Predicting the end of the occupation
Larry Derfner, 2nd February 2011
I would prefer that the occupation ended in orderly fashion, without chaos, with the settlers living near the Green Line feeling unthreatened and the others having plenty of time to relocate. Unfortunately, this is not happening; I’d hoped the Obama administration would pressure Israel out of the West Bank, but nobody’s pressuring it out of anything. The 43-year status quo becomes more entrenched each day.
Still, the bad blood has been rising – among the Palestinians, the Arabs, Europe, liberal America, and the bad blood in Israel has been rising in kind. Something’s going to blow, I figured, and my guess was that Israel would start one war too many, maybe against Iran, or Lebanon, or Gaza, and masses of Israelis as well as foreigners would die, and when the smoke cleared it would be recalled that we started it, and the world would finally run out of patience with us and we would get out of the West Bank in a lather to avoid being ostracized, to save ourselves from becoming a Jewish North Korea.
Again, not my preferred way of ending the occupation. But no “good” way was presenting itself.
And then came Tunisia. And Egypt. And Iran, and Yemen, and Bahrain, and Libya, and no one knows where this is going to stop.
And it became pretty clear to me that this is how Israeli rule in the West Bank is going to end – through Palestinian people power. Masses of Palestinians, tens of thousands, hundreds of thousands, marching to IDF checkpoints and outposts, marching to Israeli-only roads, to settlements, to the security fence – to the nearest Israeli presence and screaming, “Out! Out!”
And refusing to leave.
WHAT THE hell is the IDF going to do then? Shoot them? Arrest them? With the whole world not only watching but, for the first time, already won over by other unarmed Arab masses facing down their oppressors? What will the IDF do under the eyes of a world that, for the first time, is seeing Arabs as people like themselves who want freedom, who deserve it and who are earning it, to say the least, with their courage?
How will the IDF and the Palestinian Authority police – those who don’t defect – get all these people to go back home and stay there?
I don’t see it. I think we’re going to have grand-scale anarchy on our hands – and we won’t be able to solve it by force, and the world will be on the side of the anarchists.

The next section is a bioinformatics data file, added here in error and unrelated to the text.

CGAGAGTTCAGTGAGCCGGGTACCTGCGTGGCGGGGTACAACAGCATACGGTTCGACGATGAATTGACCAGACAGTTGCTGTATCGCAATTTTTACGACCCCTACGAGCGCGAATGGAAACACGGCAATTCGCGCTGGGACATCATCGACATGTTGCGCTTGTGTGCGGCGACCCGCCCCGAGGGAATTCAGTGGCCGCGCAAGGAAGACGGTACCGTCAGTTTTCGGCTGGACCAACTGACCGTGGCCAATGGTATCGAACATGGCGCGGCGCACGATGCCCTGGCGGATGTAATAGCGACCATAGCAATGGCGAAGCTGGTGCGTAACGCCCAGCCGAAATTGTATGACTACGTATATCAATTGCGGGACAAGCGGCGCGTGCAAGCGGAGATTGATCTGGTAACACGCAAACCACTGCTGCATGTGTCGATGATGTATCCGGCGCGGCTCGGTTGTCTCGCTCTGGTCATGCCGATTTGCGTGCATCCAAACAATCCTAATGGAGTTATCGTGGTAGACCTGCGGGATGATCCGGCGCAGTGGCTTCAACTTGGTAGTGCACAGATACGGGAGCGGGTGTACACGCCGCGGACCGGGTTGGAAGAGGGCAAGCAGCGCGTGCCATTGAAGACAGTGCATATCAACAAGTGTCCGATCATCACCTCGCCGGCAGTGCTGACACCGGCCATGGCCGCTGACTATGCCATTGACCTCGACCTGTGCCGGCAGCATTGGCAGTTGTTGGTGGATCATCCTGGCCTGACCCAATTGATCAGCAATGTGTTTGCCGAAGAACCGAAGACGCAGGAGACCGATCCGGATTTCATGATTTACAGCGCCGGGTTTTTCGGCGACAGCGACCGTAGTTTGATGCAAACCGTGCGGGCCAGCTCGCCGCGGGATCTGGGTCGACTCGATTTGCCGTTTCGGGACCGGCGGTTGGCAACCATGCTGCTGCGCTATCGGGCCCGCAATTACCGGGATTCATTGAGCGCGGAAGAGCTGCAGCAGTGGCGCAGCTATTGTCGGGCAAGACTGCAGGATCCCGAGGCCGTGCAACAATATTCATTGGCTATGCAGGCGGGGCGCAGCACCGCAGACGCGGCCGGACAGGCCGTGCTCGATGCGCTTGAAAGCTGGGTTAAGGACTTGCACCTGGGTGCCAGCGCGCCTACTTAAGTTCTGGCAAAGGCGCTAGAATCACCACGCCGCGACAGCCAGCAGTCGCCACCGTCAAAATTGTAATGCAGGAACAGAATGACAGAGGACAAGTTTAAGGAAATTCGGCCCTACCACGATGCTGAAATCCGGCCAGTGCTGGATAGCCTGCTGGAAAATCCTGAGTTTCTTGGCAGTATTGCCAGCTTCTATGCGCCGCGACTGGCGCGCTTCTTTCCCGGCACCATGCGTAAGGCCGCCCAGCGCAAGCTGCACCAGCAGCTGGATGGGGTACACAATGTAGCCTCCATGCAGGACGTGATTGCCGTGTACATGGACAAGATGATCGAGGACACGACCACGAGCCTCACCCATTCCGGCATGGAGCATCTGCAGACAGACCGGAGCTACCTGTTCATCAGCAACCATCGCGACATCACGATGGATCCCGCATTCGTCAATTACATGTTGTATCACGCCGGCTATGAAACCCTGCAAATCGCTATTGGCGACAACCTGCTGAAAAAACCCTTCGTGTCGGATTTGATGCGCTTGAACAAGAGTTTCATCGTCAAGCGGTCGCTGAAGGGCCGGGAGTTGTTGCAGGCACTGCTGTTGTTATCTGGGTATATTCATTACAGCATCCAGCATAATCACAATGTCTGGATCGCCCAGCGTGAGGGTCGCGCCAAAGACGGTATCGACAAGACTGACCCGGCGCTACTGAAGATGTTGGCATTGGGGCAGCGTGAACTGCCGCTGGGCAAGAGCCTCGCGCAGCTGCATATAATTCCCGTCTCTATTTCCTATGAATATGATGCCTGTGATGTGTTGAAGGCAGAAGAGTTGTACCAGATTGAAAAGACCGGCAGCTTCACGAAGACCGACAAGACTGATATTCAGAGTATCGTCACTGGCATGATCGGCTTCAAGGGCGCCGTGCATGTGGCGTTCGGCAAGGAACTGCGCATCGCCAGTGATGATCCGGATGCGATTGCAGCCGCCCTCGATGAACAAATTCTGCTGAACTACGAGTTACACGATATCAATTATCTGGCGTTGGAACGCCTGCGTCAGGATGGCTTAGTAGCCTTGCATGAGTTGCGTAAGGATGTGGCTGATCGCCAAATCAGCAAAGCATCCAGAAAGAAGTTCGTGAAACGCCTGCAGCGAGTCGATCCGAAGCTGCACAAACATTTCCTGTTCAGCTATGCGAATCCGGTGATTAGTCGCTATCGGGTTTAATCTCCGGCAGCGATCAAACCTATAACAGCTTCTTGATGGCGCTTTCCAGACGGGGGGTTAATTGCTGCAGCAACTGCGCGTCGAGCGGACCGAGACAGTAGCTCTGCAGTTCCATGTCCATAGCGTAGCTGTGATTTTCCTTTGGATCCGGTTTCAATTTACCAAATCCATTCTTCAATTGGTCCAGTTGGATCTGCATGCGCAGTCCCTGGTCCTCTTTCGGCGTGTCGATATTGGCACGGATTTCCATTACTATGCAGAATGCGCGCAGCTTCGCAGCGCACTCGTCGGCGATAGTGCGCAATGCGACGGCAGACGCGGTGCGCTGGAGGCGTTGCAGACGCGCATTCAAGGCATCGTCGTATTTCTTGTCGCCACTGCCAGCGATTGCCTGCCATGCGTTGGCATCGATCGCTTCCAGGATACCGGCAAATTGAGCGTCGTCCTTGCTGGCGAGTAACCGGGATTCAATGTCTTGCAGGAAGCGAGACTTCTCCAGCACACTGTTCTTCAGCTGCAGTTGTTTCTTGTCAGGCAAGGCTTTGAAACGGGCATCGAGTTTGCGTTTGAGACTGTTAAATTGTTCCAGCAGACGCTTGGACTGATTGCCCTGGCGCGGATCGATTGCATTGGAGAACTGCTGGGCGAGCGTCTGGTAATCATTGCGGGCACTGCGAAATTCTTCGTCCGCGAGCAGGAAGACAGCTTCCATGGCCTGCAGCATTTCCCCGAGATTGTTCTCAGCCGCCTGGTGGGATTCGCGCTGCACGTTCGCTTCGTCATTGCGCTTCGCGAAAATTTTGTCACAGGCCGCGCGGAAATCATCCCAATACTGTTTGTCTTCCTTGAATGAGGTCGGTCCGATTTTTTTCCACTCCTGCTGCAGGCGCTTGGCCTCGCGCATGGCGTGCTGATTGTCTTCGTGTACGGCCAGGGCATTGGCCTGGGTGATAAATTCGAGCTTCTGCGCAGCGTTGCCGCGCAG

Impossible? If you say this is impossible, you’ve been on Mars for the last month. If you’ve been on Earth, the idea of the Arab revolt not reaching the West Bank is what seems impossible. To me, it’s inevitable. I’m only surprised it hasn’t started already.
After all, the Palestinians’ “war of the stones,” the first intifada in the late 1980s, was close to being a model for what’s happening in the Middle East now. The Egyptians and other Arab rebels have even adopted the term intifada, which means “shaking off.”
True, the first intifada (not to mention the second one) wasn’t nonviolent – the Palestinians threw stones and Molotov cocktails. But they certainly played David to the IDF’s Goliath. And in recent years, the “popular resistance” – the marches on the security fence in Bil’in and other West Bank villages – has been all but nonviolent, with only a few teenagers throwing stones at IDF troops, usually from far distances.
The Palestinians are the Arab world’s masters at political judo – at turning the enemy’s superior power against him. This is how civil disobedience works, and it’s working wonders in the Middle East, so why on earth shouldn’t it come to the West Bank, too?
It’s a matter of time. Maybe it’ll start Friday with the Palestinians’ “Day of Rage” against the US veto of the UN resolution against settlements. If not Friday, it’ll start soon. Something will set it off.
And yes, I’m hoping it happens. If the only other options are occupation forever or peace following catastrophe – and I think those are the only other options – I prefer people power.
It’s going to be messy. Bibi Netanyahu will be pounding the table for negotiations, and the Palestinians massed at the checkpoints, settlements and security fence will say, “Negotiations? Hmm… how about no? How about you people just get off our land? How about you people just get off our necks? Until then, we’re not leaving.”
Who’s going to save our bacon then? Barack Obama? AIPAC? Sarah Palin?
I don’t know how this is going to play out; there are 300,000 settlers living in the West Bank, 100,000 of them on the far side of the security fence. If there’s a “rosewater revolution” or something, if the IDF is helpless against it and if the whole world sides with the rebels, then we’re going to have an emergency on our hands over there.
If I were running the government, I would think about building mobile home parks for settlers – lots of them. I would think about setting aside billions of dollars to compensate these families for their lost homes.
The image of bewildered, broken families streaming out of the settlements gives me no joy. I wish this terrible sin that Israel committed by conquering the Palestinians could be undone in a less traumatic way. But conquerors tend to grow smug, they think that because they’re calling the shots they’ve got all the time in the world, then one day they find out that the earth, in fact, does not stand still.
It’s happened once or twice in history, it’s happening across the Middle East now, it’ll happen in the West Bank soon. Justice is coming our way, and I sincerely hope it doesn’t turn out to be too rough.